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Sahada programlanabilir kapı dizileri ile lojik devre tasarımı

Sahada programlanabilir kapı dizileri ile lojik devre tasarımı

##### Dosyalar

##### Tarih

1996

##### Yazarlar

Sezer, Volkan

##### Süreli Yayın başlığı

##### Süreli Yayın ISSN

##### Cilt Başlığı

##### Yayınevi

Fen Bilimleri Enstitüsü

##### Özet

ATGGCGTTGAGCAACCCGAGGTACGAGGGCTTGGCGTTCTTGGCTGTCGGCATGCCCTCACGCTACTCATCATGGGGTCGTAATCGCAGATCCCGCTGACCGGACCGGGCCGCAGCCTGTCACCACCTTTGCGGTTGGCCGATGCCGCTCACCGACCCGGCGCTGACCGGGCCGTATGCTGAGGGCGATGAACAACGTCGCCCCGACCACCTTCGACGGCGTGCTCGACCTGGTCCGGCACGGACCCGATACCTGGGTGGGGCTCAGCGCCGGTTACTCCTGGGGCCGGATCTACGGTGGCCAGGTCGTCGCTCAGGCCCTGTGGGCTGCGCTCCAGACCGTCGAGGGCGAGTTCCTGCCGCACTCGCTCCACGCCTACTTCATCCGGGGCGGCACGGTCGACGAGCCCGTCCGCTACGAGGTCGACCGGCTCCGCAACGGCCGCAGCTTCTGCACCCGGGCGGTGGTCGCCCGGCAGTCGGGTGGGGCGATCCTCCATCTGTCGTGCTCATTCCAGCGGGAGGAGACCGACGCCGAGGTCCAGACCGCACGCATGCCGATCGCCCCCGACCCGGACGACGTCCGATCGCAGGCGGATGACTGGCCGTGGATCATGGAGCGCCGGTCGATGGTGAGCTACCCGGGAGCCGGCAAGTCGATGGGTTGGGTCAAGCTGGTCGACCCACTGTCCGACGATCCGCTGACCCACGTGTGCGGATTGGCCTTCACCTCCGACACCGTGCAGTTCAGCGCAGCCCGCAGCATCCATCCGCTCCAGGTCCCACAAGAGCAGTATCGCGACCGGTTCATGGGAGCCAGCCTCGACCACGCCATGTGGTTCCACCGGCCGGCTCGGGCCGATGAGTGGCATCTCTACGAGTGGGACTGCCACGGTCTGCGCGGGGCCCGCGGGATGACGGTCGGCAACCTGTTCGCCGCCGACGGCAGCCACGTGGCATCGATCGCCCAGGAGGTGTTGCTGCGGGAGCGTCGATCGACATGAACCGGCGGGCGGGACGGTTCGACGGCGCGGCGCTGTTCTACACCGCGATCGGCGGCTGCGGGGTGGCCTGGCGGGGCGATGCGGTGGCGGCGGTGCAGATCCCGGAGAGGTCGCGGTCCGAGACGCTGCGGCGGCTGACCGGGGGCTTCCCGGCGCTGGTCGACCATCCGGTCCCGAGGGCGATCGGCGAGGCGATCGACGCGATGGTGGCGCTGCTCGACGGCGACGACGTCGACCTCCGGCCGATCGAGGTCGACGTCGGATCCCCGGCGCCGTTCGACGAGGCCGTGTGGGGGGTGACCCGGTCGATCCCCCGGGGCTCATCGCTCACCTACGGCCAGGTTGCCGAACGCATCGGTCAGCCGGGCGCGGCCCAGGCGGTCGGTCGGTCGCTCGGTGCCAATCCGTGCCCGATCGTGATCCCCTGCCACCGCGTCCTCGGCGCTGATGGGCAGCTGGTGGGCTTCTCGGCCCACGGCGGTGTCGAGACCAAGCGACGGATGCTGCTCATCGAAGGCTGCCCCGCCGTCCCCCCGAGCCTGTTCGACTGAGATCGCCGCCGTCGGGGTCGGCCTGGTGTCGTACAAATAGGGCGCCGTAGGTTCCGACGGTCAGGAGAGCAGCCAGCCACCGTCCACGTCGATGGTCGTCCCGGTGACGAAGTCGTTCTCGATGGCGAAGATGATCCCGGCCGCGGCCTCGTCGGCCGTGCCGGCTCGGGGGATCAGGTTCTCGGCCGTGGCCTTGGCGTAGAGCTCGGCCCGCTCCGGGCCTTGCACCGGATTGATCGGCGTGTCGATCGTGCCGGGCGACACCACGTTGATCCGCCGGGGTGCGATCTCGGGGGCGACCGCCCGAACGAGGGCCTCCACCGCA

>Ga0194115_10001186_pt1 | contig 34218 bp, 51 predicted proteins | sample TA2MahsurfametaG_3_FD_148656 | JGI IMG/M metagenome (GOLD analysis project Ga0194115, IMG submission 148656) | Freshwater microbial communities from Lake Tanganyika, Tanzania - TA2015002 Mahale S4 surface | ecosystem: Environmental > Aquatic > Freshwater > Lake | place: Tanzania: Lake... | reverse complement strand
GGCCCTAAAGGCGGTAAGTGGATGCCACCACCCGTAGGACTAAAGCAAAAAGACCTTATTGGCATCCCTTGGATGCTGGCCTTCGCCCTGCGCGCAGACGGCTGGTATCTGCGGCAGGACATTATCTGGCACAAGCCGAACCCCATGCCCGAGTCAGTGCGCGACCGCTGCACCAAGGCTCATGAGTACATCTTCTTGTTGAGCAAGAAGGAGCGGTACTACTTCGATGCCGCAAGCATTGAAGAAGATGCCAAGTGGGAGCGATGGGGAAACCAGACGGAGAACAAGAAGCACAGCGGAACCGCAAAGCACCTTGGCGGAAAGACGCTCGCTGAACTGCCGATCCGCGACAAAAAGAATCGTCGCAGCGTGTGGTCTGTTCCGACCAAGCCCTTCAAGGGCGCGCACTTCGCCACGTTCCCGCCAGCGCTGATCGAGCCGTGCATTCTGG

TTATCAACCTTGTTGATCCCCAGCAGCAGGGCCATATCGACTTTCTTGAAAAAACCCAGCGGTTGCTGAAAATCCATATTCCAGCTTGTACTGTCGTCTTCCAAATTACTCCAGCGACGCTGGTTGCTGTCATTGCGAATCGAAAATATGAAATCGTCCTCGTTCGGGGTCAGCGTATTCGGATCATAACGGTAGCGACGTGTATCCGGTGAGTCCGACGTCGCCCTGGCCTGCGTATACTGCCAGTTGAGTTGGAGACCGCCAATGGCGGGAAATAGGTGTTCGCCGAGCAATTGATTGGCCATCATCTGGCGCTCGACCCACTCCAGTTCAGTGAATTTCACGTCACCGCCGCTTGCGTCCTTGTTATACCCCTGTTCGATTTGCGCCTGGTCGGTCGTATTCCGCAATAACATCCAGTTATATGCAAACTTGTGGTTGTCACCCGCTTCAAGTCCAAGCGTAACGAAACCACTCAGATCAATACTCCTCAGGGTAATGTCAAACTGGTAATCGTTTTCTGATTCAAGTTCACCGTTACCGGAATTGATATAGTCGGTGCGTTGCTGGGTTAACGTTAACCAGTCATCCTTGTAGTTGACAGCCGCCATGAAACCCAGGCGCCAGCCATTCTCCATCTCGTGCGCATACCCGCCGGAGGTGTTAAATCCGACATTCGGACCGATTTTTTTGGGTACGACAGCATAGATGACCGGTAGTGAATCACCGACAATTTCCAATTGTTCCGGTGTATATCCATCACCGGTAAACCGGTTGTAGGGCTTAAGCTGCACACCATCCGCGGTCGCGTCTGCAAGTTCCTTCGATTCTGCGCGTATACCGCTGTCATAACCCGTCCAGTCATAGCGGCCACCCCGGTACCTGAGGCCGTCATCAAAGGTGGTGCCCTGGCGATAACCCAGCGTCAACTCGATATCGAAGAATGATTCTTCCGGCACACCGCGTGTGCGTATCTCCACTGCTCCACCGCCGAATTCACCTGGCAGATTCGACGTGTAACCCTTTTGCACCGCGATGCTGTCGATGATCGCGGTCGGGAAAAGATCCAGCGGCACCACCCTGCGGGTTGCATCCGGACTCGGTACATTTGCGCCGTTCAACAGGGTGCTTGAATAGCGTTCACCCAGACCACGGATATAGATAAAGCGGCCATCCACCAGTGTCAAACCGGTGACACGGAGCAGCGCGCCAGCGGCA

Sahada Programlanabilir Kapı Dizileri (Field Programmable Gate Array, FPGA) genel olarak Boole fonksiyonlarının gerçekleştirildiği bloklar, bu bloklar arasındaki bağlantıları sağlayan bağlantı kanalları ve giriş-çıkış bloklarından oluşur. Fonksiyonların gerçekleştirildiği bloklarda yer alan ve "Look-up Table (LUT)" adı verilen devreler m (m>2) değişkenli her Boole fonksiyonunu gerçekleyebilirler. Verilen bir fonksiyonun değişken sayısının m veya m' den az olması sonucunda bu fonksiyon bir tane m-LUT ile gerçeklenebilir. Değişken sayısının m' den büyük olması durumunda fonksiyonun birden fazla m-LUT ile gerçeklenmesi gerekir. LUT-tabanlı FPGA' lar kullanılarak yapılan tasarımlarda amaç devrelerin minimum sayıda LUT kullanılarak gerçeklenmesidir. Bu amaçla ilk olarak, verilen fonksiyonlar, herbiri bir m-LUT ile gerçeklenebilecek alt fonksiyonlara ayrıştırılırlar. İkinci işlem olarak bazı uygun alt fonksiyonlar aynı LUT'lar ile gerçeklenerek toplam LUT sayısı azaltılır. Bu tezde sayısal sistem tasarımında kullanılan Sahada Programlanabilir Kapı Dizilerinin mimarileri, programlama teknolojileri ve özellikleri birbirleriyle karşılaştırılarak incelenmiştir. Piyasada mevcut olan çeşitli FPGA tiplerinin genel yapılan anlatılmıştır. Ayrıca, Boole fonksiyonlarını minimum sayıda LUT kullanarak bir FPGA'ya yerleştiren "mis-fpga", "chortle-crf, "VISMAP" ve "TechMap" yöntemleri incelenerek bazı hususlar açıklığa kavuşturulmuştur. Bu tezde "mis-fpga" yönteminin birinci aşaması olan "Ayrıştırma" işleminde kullanılan fonksiyonel ayrıştırma, kurulama ve kofaktör yöntemleri örneklerle karşılaştırılmış ve n+k değişkenli fonksiyonların n değişkenli Karnaugh diyagramı ile indirgenebüme- sinden faydalanılarak, fonksiyonel ayrıştırmanın Karnaugh diyagramı ile yapılmasına ilişkin bir yol önerilmiştir. Ayrıca yöntemin ikinci aşamasını oluşturan blok sayısının azaltılması işleminde ilk adım olan m-gerçeklenebilir süper düğümlerin belirlenmesi problemi için bir algoritma geliştirilmiş ve ilk adımda elde edilen süper düğümlerden minimum elemanlı bir örtünün bulunmasına ilişkin bir yol önerilmiştir.